Below is an extract from Maggie McCormick’s presentation of BLACK RAIN, an exhibition by Bruno Pasqualini at Roar-2 Studios, Melbourne, Australia in 1994.
Bruno Pasqualini is Italian by birth and his experiences growing up in Italy and studying at the Fine Art Academy in Bologna formed a framework for his art. From his very early years he responded to the fluidity of ink and the associated spontaneity of abstraction. “I’m really painting the same painting I started as a child. There isn’t much you can teach an artist. You can just refine what is already there.”
Bruno’s refinement came after hours, outside of the Academy, in the cafes of Bologna where together with other young artists and writers, he looked outside of Italy, away from the restrictions of its classicism, to the artists of the United States. In particular he looked to De Kooning and Pollock.
After showing together with the other Italian artists in Bologna and Venice, Bruno set off on a search for self that led him to the cafes of London, the bridges of Paris, the ashrams of India and finally to the unknown of Australia. Coming from the restrictive classicism of Italy he moved to a society unrestrained by traditions and eager to explore its own directions. Along the way he learnt a new language and gathered experiences that further refined and enriched his art.
Bruno’s abstraction reflects the desire of romanticism to search nature and the emotions. His paintings begin at the point of gesture and intuition rather than from the point of an idea. The spontaneous act of painting is let go to go beyond the physicality of the paint itself, beyond what we think we know and understand. This is what matters.
There is a power in his strong colour choices and a subtlety in the mixing of these colours. This strong colour preference sits side by side with a strong sound preference for the music of Mahler and Wagner. More subtle references, in his work, are made to a range of experiences that have informed the work including Chinese calligraphy, Indian thought and life and the music and poetry of Leonard Cohen.
Like all art whether abstract or figurative, the artist is present, impacting on the viewer and via the viewer, on contemporary thought and action. Recently when Bruno’s work was on show in Melbourne an unknown viewer emerged from the opening night crowd to shake Bruno’s hand and say “Thankyou for showing that work”, before disappearing as fast as he had appeared.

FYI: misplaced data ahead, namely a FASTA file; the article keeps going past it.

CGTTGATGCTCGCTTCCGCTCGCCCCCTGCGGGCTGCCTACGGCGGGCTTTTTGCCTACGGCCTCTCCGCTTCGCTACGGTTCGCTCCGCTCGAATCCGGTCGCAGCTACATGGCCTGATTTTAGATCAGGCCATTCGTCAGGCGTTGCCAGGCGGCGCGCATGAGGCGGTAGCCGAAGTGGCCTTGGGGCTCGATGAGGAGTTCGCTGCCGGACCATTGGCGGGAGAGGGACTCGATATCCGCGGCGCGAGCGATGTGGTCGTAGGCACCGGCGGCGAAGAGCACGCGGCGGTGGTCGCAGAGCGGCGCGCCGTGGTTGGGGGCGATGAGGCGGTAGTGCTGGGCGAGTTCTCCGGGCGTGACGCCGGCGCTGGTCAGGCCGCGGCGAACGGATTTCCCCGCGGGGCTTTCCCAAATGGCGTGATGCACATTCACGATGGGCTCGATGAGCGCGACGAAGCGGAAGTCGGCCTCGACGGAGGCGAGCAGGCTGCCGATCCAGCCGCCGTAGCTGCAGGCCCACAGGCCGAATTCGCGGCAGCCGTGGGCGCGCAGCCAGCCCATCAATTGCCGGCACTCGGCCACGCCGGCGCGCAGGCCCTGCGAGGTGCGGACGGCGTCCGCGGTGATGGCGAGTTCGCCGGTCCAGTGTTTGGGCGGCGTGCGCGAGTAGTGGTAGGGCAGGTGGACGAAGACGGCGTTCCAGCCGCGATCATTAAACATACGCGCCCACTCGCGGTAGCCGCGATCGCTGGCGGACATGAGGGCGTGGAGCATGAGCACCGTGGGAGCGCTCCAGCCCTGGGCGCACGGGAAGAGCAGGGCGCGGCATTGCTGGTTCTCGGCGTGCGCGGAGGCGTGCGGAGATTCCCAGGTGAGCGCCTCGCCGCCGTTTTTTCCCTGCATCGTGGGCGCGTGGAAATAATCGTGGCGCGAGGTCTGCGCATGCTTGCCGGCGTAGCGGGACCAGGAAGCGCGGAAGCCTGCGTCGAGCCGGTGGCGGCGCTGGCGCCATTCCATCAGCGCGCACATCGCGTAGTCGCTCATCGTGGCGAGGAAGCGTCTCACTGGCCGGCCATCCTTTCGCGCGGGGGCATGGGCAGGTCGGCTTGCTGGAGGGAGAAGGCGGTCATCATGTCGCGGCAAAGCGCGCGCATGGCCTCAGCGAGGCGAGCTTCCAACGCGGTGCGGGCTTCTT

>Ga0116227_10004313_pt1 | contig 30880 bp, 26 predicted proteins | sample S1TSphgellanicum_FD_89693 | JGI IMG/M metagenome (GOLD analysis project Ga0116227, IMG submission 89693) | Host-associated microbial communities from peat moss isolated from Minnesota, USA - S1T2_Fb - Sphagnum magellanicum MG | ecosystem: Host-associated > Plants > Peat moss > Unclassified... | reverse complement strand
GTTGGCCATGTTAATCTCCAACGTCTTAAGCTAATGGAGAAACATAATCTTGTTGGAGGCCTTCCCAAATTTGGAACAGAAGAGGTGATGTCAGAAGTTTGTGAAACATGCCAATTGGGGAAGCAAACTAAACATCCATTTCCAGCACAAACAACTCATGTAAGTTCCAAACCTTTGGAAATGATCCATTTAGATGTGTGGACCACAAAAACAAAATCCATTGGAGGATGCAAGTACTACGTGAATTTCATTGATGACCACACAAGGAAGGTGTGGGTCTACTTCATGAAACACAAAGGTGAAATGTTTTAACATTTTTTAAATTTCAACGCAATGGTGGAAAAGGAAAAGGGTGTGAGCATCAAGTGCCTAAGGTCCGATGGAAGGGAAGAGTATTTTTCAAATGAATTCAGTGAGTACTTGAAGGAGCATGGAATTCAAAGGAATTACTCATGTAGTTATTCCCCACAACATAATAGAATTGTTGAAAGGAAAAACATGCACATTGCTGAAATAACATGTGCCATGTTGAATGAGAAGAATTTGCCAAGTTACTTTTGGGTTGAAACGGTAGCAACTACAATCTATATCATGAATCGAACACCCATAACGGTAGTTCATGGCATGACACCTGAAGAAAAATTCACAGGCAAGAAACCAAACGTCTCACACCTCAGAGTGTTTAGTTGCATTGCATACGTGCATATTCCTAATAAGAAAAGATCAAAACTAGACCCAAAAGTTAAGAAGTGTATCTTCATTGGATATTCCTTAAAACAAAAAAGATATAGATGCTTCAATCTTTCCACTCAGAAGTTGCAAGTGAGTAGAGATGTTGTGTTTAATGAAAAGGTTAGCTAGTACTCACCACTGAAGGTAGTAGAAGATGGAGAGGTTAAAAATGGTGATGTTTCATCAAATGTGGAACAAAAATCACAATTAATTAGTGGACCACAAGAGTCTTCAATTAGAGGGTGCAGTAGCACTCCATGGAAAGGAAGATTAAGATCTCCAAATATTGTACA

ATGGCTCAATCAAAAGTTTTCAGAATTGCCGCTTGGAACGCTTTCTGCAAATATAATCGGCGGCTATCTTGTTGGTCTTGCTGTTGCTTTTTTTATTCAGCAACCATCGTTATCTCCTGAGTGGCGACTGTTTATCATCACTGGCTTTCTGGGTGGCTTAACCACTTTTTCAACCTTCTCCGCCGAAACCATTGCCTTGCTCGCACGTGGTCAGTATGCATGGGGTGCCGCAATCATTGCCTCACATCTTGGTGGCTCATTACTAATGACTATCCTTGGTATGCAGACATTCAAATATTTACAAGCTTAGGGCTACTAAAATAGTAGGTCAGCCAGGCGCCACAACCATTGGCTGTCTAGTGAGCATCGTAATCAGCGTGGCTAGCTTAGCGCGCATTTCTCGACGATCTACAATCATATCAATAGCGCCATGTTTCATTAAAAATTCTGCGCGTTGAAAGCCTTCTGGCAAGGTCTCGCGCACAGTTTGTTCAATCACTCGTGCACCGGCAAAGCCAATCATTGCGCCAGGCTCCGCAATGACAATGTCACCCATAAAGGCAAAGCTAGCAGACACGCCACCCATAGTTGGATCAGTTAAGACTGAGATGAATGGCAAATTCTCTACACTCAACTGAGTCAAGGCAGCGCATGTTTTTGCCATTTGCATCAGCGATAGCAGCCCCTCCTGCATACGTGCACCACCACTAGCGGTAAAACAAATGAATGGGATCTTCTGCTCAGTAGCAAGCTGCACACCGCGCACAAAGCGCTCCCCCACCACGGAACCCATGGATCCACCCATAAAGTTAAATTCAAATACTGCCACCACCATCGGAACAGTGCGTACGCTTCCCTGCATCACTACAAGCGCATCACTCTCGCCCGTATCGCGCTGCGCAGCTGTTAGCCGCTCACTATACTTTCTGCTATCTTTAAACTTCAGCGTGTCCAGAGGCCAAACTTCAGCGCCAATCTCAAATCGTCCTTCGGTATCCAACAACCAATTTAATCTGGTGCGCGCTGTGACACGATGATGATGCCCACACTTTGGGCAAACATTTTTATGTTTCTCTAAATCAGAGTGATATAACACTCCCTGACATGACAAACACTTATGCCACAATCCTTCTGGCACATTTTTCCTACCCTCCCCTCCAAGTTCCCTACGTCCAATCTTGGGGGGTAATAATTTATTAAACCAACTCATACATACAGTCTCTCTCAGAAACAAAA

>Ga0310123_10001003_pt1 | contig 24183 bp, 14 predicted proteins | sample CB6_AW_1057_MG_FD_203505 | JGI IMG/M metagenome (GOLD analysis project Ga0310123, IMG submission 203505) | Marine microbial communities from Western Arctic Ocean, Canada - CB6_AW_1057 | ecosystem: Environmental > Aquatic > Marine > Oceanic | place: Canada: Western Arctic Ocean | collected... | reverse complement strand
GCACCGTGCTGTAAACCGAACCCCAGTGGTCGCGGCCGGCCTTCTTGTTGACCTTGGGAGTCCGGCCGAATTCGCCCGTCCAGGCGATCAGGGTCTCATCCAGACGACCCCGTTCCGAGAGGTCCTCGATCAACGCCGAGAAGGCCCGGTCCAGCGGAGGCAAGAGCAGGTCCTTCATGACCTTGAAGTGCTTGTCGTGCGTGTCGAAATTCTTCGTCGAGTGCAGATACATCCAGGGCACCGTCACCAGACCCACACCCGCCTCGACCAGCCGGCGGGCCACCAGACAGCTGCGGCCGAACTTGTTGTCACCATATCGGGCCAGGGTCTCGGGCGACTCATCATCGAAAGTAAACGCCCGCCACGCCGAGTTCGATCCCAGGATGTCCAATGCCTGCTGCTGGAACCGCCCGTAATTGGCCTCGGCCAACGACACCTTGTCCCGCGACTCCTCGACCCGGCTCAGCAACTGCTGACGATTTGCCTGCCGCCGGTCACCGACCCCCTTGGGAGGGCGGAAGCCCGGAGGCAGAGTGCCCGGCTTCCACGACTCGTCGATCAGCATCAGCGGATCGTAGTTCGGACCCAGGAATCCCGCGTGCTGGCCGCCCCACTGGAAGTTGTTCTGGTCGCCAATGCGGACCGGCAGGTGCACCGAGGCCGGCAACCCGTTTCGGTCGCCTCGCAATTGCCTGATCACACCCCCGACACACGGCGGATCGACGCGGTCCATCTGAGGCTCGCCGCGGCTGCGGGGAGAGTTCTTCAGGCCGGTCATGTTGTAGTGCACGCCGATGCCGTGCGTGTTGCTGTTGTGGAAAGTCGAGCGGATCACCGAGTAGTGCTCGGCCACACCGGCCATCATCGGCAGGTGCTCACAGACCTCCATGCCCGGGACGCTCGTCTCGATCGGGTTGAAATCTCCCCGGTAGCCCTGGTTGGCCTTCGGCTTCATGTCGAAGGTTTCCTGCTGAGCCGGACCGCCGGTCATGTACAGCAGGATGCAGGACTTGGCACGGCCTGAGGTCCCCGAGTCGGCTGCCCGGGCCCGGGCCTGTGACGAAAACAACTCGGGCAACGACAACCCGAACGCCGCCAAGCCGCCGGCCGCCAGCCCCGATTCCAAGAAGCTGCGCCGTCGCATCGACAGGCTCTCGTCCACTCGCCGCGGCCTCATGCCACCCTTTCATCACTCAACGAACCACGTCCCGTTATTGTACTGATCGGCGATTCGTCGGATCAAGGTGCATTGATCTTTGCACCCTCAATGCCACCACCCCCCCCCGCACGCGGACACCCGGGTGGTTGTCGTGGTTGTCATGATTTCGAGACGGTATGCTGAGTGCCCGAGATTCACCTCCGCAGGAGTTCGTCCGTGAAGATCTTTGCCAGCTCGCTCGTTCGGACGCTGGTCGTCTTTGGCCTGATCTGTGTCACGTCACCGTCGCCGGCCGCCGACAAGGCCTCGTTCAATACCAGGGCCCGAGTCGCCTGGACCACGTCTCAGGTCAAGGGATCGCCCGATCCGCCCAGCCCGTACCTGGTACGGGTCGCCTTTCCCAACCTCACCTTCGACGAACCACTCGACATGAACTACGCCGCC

Bruno’s abstract images have titles strongly associated with the ‘real’ world. “I often think that my work which is abstract, is more realistic than figurative work.” ‘A Dove is Never Free’ reveals no dove in the painting, but as you look at the painting the state of never being free is clear. The titles do not always link so closely to the imagery and reflect Bruno’s state of mind at the time of painting, rather than growing out of the paintings themselves. Clues are not always to be found in what we see. A personal diary, not intended for public viewing, holds all the titles together with the dates of painting.
The art historian looks back and places boxes over and borders around groups of artists, linking them together with very particular threads. Artists generally walk an individual line and although they look to each other and glean from each other, they are not so neatly categorised and packaged as the art historian/writer might wish to project.
Abstraction in the 90’s may have its historical links to the Pollocks and De Koonings of the art historian packages, but its contemporary links to the high technology art of this decade is likely to be overlooked. Recently I had the opportunity to view Stelarc creating his art juxtaposed against a backdrop of Bruno Pasqualini’s art. The visual imagery of both was in harmony for the viewer. The linear work in Bruno’s paintings for example, created by paint applied with mixer sticks, pouring, piercing paint build up and gravity could have easily been created by laser beams. Artists work from the unconscious and the visual interpretation of this is to some degree determined by access and experience. An exhibition of Bruno Pasqualini’s abstract works together with the work of an artist using the medium of high technology would form the basis of a debate on the nature of contemporary imagery and in particular the place of technology in relation to other mediums of art expression. Art never follows the convenient linear trail but rather a zig zag, overlapping path.
Moving back to the present, this show of abstract works by Bruno Pasqualini stands strongly alone, on its own terms, in its own framework.